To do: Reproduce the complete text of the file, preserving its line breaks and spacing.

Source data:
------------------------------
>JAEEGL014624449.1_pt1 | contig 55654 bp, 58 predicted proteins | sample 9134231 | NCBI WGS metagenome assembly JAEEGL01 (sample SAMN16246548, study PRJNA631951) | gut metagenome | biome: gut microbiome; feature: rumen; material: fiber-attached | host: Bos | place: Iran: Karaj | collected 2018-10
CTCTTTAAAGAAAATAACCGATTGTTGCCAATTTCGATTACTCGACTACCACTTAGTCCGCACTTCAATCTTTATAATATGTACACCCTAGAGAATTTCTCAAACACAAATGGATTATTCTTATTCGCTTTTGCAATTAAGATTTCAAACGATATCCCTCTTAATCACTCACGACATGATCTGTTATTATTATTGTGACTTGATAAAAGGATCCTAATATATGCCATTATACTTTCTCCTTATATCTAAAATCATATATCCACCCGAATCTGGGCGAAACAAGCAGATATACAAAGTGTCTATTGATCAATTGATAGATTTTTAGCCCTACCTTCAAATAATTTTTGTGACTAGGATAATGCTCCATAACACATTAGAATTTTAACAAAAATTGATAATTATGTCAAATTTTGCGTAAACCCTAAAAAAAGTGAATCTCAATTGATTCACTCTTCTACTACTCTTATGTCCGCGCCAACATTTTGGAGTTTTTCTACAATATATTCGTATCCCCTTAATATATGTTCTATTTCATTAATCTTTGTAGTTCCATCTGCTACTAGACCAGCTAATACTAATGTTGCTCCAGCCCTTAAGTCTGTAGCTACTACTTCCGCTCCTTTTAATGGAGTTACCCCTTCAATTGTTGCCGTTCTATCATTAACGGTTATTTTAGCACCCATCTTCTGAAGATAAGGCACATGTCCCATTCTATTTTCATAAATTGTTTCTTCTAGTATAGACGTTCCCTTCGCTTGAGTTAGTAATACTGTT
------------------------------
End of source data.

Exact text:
>JAEEGL014624449.1_pt1 | contig 55654 bp, 58 predicted proteins | sample 9134231 | NCBI WGS metagenome assembly JAEEGL01 (sample SAMN16246548, study PRJNA631951) | gut metagenome | biome: gut microbiome; feature: rumen; material: fiber-attached | host: Bos | place: Iran: Karaj | collected 2018-10
CTCTTTAAAGAAAATAACCGATTGTTGCCAATTTCGATTACTCGACTACCACTTAGTCCGCACTTCAATCTTTATAATATGTACACCCTAGAGAATTTCTCAAACACAAATGGATTATTCTTATTCGCTTTTGCAATTAAGATTTCAAACGATATCCCTCTTAATCACTCACGACATGATCTGTTATTATTATTGTGACTTGATAAAAGGATCCTAATATATGCCATTATACTTTCTCCTTATATCTAAAATCATATATCCACCCGAATCTGGGCGAAACAAGCAGATATACAAAGTGTCTATTGATCAATTGATAGATTTTTAGCCCTACCTTCAAATAATTTTTGTGACTAGGATAATGCTCCATAACACATTAGAATTTTAACAAAAATTGATAATTATGTCAAATTTTGCGTAAACCCTAAAAAAAGTGAATCTCAATTGATTCACTCTTCTACTACTCTTATGTCCGCGCCAACATTTTGGAGTTTTTCTACAATATATTCGTATCCCCTTAATATATGTTCTATTTCATTAATCTTTGTAGTTCCATCTGCTACTAGACCAGCTAATACTAATGTTGCTCCAGCCCTTAAGTCTGTAGCTACTACTTCCGCTCCTTTTAATGGAGTTACCCCTTCAATTGTTGCCGTTCTATCATTAACGGTTATTTTAGCACCCATCTTCTGAAGATAAGGCACATGTCCCATTCTATTTTCATAAATTGTTTCTTCTAGTATAGACGTTCCCTTCGCTTGAGTTAGTAATACTGTT